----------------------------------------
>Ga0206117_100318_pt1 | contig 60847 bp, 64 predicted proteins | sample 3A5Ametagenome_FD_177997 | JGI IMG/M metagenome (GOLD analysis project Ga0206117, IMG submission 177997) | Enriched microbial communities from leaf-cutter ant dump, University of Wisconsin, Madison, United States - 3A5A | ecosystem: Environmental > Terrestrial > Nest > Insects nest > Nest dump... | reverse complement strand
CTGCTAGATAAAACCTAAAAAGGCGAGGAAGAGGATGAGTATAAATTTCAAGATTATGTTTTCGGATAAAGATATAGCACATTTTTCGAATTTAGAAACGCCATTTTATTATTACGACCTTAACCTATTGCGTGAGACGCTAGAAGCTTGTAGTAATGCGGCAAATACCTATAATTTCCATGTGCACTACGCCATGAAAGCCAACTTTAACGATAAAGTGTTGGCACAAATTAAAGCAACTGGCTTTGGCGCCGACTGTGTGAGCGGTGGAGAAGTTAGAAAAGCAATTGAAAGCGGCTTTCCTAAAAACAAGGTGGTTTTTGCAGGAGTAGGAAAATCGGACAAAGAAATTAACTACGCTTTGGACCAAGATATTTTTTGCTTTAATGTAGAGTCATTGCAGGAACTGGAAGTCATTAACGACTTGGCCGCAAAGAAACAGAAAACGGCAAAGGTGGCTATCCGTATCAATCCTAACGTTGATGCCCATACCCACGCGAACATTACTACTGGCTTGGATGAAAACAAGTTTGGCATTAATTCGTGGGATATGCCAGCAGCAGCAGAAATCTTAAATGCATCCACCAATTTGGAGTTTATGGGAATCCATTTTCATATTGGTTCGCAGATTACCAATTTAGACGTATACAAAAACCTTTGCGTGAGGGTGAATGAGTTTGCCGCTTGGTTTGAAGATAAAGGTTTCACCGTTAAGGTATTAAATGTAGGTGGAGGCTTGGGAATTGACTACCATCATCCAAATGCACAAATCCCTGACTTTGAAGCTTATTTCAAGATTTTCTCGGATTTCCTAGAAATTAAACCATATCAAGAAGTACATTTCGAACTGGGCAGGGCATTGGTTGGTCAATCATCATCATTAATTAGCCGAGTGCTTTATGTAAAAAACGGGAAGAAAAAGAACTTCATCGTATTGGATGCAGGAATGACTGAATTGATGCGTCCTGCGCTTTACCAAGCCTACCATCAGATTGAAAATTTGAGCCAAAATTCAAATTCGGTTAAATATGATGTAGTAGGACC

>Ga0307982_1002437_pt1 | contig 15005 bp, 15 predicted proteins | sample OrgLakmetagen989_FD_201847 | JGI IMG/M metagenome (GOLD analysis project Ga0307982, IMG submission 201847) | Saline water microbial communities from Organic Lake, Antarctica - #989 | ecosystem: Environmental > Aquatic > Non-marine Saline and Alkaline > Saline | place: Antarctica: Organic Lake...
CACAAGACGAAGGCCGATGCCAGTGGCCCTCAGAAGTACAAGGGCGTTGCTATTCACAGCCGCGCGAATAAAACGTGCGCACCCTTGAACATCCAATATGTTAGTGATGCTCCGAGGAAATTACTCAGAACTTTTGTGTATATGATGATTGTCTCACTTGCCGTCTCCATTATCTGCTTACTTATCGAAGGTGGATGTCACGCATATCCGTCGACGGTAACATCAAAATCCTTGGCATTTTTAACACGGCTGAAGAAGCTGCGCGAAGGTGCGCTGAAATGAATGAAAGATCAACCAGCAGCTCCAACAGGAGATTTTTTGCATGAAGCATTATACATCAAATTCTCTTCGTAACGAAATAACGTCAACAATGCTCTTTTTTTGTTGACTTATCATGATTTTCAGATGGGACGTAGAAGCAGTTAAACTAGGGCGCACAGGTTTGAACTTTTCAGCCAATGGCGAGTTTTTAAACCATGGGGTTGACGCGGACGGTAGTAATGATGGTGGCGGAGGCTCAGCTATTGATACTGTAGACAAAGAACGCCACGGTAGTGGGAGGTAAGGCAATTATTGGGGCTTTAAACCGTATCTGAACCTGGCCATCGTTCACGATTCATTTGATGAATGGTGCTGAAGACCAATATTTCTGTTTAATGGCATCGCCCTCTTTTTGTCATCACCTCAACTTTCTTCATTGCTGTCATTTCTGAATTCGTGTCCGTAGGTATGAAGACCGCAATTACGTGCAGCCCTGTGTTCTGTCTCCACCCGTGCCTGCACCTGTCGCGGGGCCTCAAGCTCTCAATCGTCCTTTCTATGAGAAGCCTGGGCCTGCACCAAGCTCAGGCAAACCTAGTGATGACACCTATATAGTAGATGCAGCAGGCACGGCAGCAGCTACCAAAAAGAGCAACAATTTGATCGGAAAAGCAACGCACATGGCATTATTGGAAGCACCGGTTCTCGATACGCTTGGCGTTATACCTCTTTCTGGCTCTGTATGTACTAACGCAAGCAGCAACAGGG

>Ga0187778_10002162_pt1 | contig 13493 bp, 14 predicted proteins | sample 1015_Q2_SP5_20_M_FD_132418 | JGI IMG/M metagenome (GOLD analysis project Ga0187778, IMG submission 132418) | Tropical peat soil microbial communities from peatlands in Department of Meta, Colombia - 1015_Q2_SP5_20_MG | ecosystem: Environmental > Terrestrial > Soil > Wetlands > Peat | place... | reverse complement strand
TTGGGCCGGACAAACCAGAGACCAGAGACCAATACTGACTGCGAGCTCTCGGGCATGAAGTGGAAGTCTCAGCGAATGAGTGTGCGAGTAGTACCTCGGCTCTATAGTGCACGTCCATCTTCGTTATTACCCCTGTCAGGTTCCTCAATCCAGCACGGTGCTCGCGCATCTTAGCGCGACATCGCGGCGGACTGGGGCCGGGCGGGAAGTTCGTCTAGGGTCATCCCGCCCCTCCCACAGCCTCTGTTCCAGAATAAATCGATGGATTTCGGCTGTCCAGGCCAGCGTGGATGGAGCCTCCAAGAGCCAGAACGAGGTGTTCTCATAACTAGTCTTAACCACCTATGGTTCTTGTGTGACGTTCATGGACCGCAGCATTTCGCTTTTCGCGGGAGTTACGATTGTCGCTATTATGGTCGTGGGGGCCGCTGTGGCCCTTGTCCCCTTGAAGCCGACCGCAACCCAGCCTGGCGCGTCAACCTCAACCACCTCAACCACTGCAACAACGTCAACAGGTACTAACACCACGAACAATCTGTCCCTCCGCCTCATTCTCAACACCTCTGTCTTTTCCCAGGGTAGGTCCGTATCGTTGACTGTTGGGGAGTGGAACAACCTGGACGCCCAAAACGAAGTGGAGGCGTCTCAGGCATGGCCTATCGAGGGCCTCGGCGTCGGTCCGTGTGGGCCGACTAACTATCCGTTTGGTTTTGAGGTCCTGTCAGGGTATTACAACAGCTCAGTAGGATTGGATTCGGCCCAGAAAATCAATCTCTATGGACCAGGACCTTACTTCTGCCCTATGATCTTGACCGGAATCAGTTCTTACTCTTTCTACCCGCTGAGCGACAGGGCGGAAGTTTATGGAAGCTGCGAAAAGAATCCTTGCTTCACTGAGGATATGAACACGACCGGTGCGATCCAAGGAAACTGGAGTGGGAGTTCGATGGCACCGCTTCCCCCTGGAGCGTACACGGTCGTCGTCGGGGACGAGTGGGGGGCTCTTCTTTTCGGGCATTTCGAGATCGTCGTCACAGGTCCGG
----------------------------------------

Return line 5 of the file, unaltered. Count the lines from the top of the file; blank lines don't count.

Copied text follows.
>Ga0187778_10002162_pt1 | contig 13493 bp, 14 predicted proteins | sample 1015_Q2_SP5_20_M_FD_132418 | JGI IMG/M metagenome (GOLD analysis project Ga0187778, IMG submission 132418) | Tropical peat soil microbial communities from peatlands in Department of Meta, Colombia - 1015_Q2_SP5_20_MG | ecosystem: Environmental > Terrestrial > Soil > Wetlands > Peat | place... | reverse complement strand